The sun is setting on another beautiful Easter Sunday. My phone and news feeds are full of Easter greetings. He is risen! The Lord is risen indeed! But at the back of my mind are the closing words of today’s gospel reading: “For they did not yet understand the Scripture that he had to rise from the dead” (see John 20:1-9).
As long as I’ve been a Christian, as long as I’ve believed that Jesus rose from the dead and sits at the right hand of God . . . I still find myself wondering, come Easter: do I really understand what that means? How can I enter into that more, and reflect on its meaning for me?
Thank goodness, the Church comes to the rescue. The whole week after Easter is officially part of the feast, and the season itself lasts for 50 days, all the way to Pentecost (that’s 10 days longer than Lent!). That gives plenty of time to reflect on this mystery, especially if we pay attention to the Scripture readings, which focus on the resurrection of Jesus and what it means for us who are resurrected to new life in him. The lessons are meant as instruction to the newly baptized, but we can glean a lot from them as well.
Consider extending your observance of Easter by meditating on the readings every day this coming week. Here are links to the readings and a preview of the way the disciples’ dawning comprehension of the resurrection (in the Gospels) is juxtaposed with its impact on their lives (in Acts):
Readings for Monday, April 22
Matthew 28:8-15: That Jesus was raised soul and body is learned by Mary Magdalene and the other Mary, who Jesus meets as they run to tell the disciples that he’s alive. They embrace his feet (impossible if he were just spirit) and take his message to the others — while the chief priests bribe soldiers to say his body was stolen.
Acts 2:14, 22-33: Peter tells the crowds on Pentecost that not only did God raise Jesus from the dead, it was all part of his plan to save. We are witnesses that he lives, he says, and they are witnesses of the Holy Spirit poured out on the disciples.
Readings for Tuesday, April 23
John 20:11-18: Mary Magdalene again; this time weeping at the tomb, so wrapped up in her grief, she doesn’t recognize angels or Jesus. But then he calls her by name. There’s relationship here, even though he tells her to stop holding onto him — that he’ll be ascending to the Father — and to go, tell the disciples.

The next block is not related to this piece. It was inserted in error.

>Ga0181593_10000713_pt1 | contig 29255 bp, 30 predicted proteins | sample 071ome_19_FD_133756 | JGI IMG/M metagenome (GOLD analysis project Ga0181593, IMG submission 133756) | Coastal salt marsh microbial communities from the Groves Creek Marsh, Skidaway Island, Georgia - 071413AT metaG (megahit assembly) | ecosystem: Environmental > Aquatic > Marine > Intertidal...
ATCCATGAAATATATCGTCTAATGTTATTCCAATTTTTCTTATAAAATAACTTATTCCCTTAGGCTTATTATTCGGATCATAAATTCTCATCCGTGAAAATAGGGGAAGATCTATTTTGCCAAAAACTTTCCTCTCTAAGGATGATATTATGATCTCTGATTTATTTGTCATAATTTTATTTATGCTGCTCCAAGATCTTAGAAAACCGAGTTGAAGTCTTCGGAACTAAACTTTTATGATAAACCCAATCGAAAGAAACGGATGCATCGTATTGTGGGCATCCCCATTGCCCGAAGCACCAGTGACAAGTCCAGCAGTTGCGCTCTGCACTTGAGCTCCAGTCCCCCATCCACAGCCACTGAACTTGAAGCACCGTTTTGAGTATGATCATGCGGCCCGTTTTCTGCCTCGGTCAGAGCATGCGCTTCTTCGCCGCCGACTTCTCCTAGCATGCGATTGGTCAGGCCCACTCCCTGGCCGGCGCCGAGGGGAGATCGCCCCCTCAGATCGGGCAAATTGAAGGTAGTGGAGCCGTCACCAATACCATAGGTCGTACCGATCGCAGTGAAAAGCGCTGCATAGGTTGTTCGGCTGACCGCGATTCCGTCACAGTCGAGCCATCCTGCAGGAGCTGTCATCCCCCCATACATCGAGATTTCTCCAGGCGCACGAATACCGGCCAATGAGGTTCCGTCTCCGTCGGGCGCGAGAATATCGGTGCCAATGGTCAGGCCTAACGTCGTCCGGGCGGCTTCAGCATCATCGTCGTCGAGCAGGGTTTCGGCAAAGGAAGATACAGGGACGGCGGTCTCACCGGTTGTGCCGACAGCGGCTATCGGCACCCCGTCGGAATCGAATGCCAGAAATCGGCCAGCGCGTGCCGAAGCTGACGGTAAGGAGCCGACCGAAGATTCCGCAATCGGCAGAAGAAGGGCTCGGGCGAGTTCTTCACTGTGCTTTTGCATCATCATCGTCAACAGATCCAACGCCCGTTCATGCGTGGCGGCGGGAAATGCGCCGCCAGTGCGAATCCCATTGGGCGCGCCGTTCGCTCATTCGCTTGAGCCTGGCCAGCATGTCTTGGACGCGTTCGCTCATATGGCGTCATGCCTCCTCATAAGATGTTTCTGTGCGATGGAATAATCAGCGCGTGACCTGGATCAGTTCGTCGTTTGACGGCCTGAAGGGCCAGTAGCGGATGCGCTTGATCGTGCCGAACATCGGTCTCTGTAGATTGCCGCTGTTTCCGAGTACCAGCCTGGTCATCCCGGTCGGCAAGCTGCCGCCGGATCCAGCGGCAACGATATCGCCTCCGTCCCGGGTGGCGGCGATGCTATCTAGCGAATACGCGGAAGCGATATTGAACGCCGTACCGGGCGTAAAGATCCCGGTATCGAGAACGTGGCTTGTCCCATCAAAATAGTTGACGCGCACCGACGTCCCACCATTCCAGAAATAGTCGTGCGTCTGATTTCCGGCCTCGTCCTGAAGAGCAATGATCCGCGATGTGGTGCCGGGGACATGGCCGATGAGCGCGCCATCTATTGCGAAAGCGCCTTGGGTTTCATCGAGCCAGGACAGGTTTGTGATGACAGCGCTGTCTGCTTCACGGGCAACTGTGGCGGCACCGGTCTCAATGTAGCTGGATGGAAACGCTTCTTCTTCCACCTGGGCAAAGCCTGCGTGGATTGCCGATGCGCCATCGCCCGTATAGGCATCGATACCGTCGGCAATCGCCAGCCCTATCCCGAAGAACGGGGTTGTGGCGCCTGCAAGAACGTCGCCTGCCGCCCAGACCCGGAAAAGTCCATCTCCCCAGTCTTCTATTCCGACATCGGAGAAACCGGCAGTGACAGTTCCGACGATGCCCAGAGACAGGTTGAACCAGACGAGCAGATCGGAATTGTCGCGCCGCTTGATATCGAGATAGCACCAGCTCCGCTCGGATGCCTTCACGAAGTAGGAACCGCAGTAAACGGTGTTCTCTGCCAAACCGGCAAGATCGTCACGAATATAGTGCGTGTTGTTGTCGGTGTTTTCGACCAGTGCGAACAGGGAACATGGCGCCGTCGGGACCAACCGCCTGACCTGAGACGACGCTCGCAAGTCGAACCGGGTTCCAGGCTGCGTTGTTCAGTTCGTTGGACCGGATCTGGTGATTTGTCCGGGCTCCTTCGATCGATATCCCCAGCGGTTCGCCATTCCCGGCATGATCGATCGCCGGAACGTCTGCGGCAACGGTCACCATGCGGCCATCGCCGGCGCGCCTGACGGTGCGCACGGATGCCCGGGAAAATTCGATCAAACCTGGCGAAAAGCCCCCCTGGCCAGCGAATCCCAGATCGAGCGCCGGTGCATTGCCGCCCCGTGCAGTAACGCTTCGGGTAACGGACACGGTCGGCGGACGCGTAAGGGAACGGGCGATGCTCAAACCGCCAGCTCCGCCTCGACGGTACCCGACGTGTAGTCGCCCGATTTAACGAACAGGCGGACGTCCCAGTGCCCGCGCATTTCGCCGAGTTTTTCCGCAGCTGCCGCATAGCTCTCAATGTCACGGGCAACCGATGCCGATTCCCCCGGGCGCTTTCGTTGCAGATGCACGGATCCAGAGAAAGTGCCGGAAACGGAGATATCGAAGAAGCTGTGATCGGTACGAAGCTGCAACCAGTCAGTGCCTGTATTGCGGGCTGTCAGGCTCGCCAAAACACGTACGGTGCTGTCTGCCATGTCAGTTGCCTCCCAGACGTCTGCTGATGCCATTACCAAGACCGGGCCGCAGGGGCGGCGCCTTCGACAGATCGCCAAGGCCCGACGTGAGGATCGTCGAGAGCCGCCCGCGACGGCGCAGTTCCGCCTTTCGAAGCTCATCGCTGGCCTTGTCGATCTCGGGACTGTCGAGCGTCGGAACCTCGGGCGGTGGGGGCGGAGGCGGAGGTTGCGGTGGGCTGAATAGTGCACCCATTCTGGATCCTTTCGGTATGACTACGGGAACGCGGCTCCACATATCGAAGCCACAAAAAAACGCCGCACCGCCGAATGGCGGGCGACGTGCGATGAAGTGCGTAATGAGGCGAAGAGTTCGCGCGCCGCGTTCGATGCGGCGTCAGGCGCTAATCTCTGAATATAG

Acts 2:36-41: Still preaching on Pentecost, Peter tells those who crucified Jesus that God made him Lord and Christ (Messiah). Repent therefore and be baptized and receive the Holy Spirit, he says; and “save yourselves from this corrupt generation.”
Readings for Wednesday, April 24
Luke 24:13-35: Jesus walks alongside two disciples heading out of town after his death. Their hearts “burn” while he explains how Scripture pointed to him and they recognize him when he gives thanks and breaks bread.
Acts 3:1-10: The power of Jesus begins to flow through the disciples as in the name of Jesus, Peter heals a man crippled from birth.
Readings for Thursday, April 25
Luke 24:35-48: Jesus appears among a group of disciples and they’re terrified, thinking he’s a ghost. He speaks peace to them, reassures them by letting them see and touch him and then by eating fish. He opens their minds to understand the Scriptures pointing to his passion and resurrection and mission and calls them to witness.
Acts 3:11-26: When people are amazed at his healing miracle, Peter attributes it to faith in the name of Jesus who God has raised from the dead. He calls them to repent that their sins be forgiven “and that the Lord may grant you times of refreshment and send you the Christ.”
Readings for Friday, April 26
John 21:1-14: The disciples don’t dare ask the risen Jesus if it’s really him when he leads them into a massive catch of fish after a night of catching nothing; they know it can be no one else.
Acts 4:1-12: Thousands of people come to believe through the disciples’ witness and the religious authorities arrest Peter and John. Previously timid Peter boldly proclaims that Jesus is “the stone rejected by you, the builders, which has become the cornerstone. There is no salvation through anyone else…”
Readings for Saturday, April 27
Mark 16:9-15: Mark explains that hearing from eyewitnesses was not enough to make the disciples believe at first; it was only later, when Jesus appeared to them together and rebuked them for their unbelief and told them to go and proclaim the gospel to the world.
Acts 4:13-21: The authorities are confounded by the boldness of Peter and John and their witness. When they threaten, Peter and John choose to obey God and not them. “It is impossible for us not to speak about what we have seen and heard.”
Readings for Sunday, April 28 (Divine Mercy Sunday and the close of the Octave of Easter)
John 20:19-31: Thomas refuses to believe until he sees and touches Jesus for himself. Yet even in doubt, he sought Jesus. “Blessed are those who have not seen and have believed,” Jesus said. John sums up his reason for writing: “that you may come to believe that Jesus is the Christ, the Son of God, and that through this belief you may have life in his name.”
Acts 5:12-16: The apostles do many signs and wonders and many come to believe. People from all around Jerusalem bring the sick and possessed to be healed “and they were all cured.”
Revelation 1:9-11a, 12-13, 17-19: John writes from exile to those who share in his distress “and the endurance we have in Jesus” of the vision he has of Jesus reigning in heaven.
Let us pray to the risen Christ, that he strengthen us in faith and embolden our witness!
May God bless you as you meditate on his Word.
© 2019 Sarah Christmyer